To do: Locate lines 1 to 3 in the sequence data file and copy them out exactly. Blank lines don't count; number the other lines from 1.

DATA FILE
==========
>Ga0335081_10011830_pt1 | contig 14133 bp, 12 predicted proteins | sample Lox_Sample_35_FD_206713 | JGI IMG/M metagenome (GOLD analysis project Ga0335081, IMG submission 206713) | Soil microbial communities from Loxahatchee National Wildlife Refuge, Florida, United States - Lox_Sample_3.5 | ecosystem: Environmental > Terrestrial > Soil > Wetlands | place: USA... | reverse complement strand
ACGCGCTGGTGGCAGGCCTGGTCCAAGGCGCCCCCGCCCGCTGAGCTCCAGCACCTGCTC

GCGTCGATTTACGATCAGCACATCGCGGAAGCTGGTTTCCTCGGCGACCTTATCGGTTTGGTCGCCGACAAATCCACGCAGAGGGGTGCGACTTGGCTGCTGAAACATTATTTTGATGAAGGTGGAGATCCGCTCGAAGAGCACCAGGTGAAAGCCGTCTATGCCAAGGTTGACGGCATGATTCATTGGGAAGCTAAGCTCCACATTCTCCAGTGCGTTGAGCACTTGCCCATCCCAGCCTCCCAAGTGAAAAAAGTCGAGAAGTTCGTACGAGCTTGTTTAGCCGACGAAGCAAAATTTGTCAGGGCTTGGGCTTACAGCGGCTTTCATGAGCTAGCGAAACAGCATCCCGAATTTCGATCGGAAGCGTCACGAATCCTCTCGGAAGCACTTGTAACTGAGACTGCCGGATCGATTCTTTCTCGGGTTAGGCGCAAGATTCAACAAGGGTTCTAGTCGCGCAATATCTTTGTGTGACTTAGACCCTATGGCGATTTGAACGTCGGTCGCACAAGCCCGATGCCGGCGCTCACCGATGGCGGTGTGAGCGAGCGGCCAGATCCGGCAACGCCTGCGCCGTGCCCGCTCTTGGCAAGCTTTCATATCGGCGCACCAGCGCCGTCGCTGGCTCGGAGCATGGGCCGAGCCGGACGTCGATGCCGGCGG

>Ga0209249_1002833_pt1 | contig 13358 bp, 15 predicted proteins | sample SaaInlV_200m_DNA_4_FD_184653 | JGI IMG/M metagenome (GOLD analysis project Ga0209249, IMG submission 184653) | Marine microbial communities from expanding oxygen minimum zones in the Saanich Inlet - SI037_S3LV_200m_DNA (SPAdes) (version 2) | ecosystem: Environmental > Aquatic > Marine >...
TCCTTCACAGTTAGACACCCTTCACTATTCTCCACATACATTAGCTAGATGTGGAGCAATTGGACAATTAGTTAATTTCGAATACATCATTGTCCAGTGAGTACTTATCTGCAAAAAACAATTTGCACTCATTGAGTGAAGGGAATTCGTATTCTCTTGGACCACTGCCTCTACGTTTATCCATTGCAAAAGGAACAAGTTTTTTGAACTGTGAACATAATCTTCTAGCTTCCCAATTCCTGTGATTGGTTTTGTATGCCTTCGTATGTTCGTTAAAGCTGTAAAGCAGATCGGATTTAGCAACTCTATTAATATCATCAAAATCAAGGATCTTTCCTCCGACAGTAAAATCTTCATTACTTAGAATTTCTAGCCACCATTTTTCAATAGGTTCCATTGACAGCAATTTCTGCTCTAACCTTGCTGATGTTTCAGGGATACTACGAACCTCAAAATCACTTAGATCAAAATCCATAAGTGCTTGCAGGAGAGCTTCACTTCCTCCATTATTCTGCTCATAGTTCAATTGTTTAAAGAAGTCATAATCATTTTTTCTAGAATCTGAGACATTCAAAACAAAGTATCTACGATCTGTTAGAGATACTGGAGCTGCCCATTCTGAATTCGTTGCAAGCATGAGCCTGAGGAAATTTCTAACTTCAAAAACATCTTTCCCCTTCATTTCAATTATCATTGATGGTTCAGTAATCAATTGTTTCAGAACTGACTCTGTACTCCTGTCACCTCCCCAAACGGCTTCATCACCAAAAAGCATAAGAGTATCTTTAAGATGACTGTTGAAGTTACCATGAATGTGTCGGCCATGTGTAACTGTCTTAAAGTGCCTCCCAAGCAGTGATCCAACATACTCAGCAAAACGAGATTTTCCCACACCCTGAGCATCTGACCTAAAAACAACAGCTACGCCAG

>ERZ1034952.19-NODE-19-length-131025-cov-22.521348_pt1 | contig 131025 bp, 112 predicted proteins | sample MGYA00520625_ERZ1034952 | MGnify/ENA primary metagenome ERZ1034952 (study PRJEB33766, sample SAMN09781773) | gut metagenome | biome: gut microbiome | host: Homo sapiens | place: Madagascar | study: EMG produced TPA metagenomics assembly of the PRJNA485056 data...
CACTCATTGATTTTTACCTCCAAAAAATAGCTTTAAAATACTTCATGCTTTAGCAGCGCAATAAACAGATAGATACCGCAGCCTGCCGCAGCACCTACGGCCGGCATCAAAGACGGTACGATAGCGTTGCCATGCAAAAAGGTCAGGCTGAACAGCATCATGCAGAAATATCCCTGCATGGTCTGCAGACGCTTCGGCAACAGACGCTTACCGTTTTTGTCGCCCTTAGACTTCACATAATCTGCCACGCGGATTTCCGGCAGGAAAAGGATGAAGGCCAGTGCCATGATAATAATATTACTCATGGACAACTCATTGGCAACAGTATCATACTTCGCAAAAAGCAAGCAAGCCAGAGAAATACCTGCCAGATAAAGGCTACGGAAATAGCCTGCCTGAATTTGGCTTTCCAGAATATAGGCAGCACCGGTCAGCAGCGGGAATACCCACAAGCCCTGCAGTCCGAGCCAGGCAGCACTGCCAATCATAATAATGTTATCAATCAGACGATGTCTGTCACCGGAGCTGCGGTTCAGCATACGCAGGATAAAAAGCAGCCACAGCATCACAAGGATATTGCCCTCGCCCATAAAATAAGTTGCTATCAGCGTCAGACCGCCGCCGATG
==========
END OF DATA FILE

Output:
>Ga0335081_10011830_pt1 | contig 14133 bp, 12 predicted proteins | sample Lox_Sample_35_FD_206713 | JGI IMG/M metagenome (GOLD analysis project Ga0335081, IMG submission 206713) | Soil microbial communities from Loxahatchee National Wildlife Refuge, Florida, United States - Lox_Sample_3.5 | ecosystem: Environmental > Terrestrial > Soil > Wetlands | place: USA... | reverse complement strand
ACGCGCTGGTGGCAGGCCTGGTCCAAGGCGCCCCCGCCCGCTGAGCTCCAGCACCTGCTC

GCGTCGATTTACGATCAGCACATCGCGGAAGCTGGTTTCCTCGGCGACCTTATCGGTTTGGTCGCCGACAAATCCACGCAGAGGGGTGCGACTTGGCTGCTGAAACATTATTTTGATGAAGGTGGAGATCCGCTCGAAGAGCACCAGGTGAAAGCCGTCTATGCCAAGGTTGACGGCATGATTCATTGGGAAGCTAAGCTCCACATTCTCCAGTGCGTTGAGCACTTGCCCATCCCAGCCTCCCAAGTGAAAAAAGTCGAGAAGTTCGTACGAGCTTGTTTAGCCGACGAAGCAAAATTTGTCAGGGCTTGGGCTTACAGCGGCTTTCATGAGCTAGCGAAACAGCATCCCGAATTTCGATCGGAAGCGTCACGAATCCTCTCGGAAGCACTTGTAACTGAGACTGCCGGATCGATTCTTTCTCGGGTTAGGCGCAAGATTCAACAAGGGTTCTAGTCGCGCAATATCTTTGTGTGACTTAGACCCTATGGCGATTTGAACGTCGGTCGCACAAGCCCGATGCCGGCGCTCACCGATGGCGGTGTGAGCGAGCGGCCAGATCCGGCAACGCCTGCGCCGTGCCCGCTCTTGGCAAGCTTTCATATCGGCGCACCAGCGCCGTCGCTGGCTCGGAGCATGGGCCGAGCCGGACGTCGATGCCGGCGG